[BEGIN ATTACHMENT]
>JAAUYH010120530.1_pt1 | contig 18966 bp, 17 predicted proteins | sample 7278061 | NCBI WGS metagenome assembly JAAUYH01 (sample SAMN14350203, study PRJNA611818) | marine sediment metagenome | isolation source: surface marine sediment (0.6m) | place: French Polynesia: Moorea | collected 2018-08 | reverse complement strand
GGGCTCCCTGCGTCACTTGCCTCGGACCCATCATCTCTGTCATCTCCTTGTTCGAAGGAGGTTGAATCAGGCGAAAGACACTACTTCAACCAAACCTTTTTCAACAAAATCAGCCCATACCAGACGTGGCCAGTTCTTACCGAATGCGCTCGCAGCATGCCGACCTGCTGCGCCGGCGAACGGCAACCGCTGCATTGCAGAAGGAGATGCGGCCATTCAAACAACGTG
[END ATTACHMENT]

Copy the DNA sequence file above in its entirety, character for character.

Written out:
>JAAUYH010120530.1_pt1 | contig 18966 bp, 17 predicted proteins | sample 7278061 | NCBI WGS metagenome assembly JAAUYH01 (sample SAMN14350203, study PRJNA611818) | marine sediment metagenome | isolation source: surface marine sediment (0.6m) | place: French Polynesia: Moorea | collected 2018-08 | reverse complement strand
GGGCTCCCTGCGTCACTTGCCTCGGACCCATCATCTCTGTCATCTCCTTGTTCGAAGGAGGTTGAATCAGGCGAAAGACACTACTTCAACCAAACCTTTTTCAACAAAATCAGCCCATACCAGACGTGGCCAGTTCTTACCGAATGCGCTCGCAGCATGCCGACCTGCTGCGCCGGCGAACGGCAACCGCTGCATTGCAGAAGGAGATGCGGCCATTCAAACAACGTG